The story of a bizarre deep-sea bone worm takes an unexpected twist
The saga of the Osedax "bone-eating" worms began 12 years ago, with the first discovery of these deep-sea creatures that feast on the bones of dead animals. The Osedax story grew even stranger when research ...
It's lonely at the top: Stickleback leaders are stickleback loners
Research reveals that sticklebacks with bolder personalities are not only better leaders but also less sociable than more timid fish. The behaviour of these bolder fish shapes the dynamics of the group.
How beetles hack into ant colonies
Pretending to be one of them, ant-nest beetles trick ants to rear their brood—and then reward their hosts by devouring them. UA entomologists have discovered that the beetles evolve at an astonishing rate.
Fish study links brain size to parental duties
Male stickleback fish that protect their young have bigger brains than counterparts that don't care for offspring, finds a new University of British Columbia study.
Elephants possess 'superior' sense of smell, study finds
Elephants possess a sense of smell that is likely the strongest ever identified in a single species, according to a study by Japanese scientists out Tuesday.
The weird world of nuptial gifts
An opinion piece published in Biology Letters today delves into the weird world of nuptial gifts.
Assassin bug uses a 'slight of leg' to deceive and subdue physically superior prey
(Phys.org) —Macquarie University scientists have unveiled a deceptive luring tactic used by the nymphs of the Feather-legged Assassin bug, requires the bugs to be physically attacked by its ant-prey before ...
Humans not smarter than animals, just different, experts say
(Phys.org) —Humans have been deceiving themselves for thousands of years that they're smarter than the rest of the animal kingdom, despite growing evidence to the contrary, according to University of Adelaide ...
Hardworking sisters enable insect colonies to thrive
They are among the animal kingdom's most industrious workers … now a study reveals why colonies of ants and bees depend on females for their success.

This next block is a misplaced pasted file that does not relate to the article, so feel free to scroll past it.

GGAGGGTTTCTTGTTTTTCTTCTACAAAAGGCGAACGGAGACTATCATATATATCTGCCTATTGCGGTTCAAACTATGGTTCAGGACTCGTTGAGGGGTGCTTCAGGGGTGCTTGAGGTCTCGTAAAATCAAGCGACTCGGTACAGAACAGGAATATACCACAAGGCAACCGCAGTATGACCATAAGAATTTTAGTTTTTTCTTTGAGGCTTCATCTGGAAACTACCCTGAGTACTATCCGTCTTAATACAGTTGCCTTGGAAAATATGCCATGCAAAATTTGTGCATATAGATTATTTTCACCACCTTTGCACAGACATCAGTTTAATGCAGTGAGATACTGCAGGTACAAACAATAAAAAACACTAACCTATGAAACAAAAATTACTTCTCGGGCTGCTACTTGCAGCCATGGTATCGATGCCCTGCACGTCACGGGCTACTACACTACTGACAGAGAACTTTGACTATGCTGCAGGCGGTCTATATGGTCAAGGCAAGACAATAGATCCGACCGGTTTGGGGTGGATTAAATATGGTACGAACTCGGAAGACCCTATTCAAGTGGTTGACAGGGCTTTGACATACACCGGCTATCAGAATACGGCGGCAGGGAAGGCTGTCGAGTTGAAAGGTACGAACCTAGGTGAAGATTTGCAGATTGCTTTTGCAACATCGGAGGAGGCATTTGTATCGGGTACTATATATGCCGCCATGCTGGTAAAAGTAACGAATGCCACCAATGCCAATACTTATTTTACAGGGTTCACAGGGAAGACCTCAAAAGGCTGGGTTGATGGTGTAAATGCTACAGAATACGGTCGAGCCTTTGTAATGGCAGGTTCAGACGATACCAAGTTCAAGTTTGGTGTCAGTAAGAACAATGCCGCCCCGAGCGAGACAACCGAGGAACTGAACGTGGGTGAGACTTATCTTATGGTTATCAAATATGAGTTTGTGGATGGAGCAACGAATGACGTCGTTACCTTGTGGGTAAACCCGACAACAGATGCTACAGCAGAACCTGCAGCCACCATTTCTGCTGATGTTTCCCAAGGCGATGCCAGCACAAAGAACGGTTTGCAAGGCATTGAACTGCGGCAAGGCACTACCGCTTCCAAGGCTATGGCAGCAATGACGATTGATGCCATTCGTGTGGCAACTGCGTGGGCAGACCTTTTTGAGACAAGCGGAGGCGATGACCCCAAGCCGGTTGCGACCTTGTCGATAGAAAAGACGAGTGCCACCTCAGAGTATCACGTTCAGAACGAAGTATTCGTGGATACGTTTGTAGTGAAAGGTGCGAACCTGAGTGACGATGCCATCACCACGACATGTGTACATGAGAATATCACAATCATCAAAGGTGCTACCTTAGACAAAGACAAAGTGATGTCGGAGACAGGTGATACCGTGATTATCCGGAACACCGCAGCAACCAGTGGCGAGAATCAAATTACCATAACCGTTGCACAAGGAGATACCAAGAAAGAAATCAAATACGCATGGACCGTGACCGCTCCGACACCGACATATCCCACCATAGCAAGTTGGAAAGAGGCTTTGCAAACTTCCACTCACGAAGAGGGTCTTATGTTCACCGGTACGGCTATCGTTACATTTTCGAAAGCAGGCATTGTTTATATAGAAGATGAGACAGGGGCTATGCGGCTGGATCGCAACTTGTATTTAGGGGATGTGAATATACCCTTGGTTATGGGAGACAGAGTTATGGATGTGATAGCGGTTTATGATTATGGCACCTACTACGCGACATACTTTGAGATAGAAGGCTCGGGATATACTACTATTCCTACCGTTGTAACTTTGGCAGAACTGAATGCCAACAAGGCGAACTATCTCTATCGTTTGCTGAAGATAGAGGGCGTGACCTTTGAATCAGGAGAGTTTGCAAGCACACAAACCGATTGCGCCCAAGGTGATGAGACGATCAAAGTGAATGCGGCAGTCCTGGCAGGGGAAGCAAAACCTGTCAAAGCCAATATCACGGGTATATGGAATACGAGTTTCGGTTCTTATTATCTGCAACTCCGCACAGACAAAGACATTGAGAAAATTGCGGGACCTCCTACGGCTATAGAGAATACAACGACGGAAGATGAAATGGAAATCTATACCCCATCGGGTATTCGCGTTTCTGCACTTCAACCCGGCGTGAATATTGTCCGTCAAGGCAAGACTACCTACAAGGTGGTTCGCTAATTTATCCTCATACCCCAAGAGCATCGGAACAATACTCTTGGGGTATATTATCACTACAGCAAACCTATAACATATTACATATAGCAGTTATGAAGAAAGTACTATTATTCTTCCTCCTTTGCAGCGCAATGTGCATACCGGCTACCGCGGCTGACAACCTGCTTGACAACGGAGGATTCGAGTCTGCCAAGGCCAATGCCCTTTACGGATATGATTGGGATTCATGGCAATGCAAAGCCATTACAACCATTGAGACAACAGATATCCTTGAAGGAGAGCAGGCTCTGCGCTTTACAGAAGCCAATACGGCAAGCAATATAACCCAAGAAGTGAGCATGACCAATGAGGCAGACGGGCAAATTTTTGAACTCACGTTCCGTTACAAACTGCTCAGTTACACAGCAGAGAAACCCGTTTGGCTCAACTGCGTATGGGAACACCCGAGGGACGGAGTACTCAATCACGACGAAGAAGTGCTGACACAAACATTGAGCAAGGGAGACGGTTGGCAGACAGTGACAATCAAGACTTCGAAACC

In nature, dolphins 'whistle' by name
Wild bottlenose dolphins design unique signature whistles to identify themselves, and they answer when a close cohort calls them by name, researchers said Monday.
Hunger affects decision making and perception of risk
Hungry people are often difficult to deal with. A good meal can affect more than our mood, it can also influence our willingness to take risks. This phenomenon is also apparent across a very diverse range ...
Researchers discover world's most extreme hearing animal
(Phys.org) —Researchers at the University of Strathclyde have discovered that the greater wax moth is capable of sensing sound frequencies of up to 300kHz – the highest recorded frequency sensitivity ...
Study reveals consequences of a lifetime of sexual competition
Males that spend all their time reacting to their rivals die earlier and are less able to mate later in life according to new research from the University of East Anglia. The research is the first study to ...
Shedding light on the senses fish use for navigation
(Phys.org) —New research conducted at Queen's University has discovered that polarized light vision, which is used for navigation and orientation by rainbow trout, changes with age.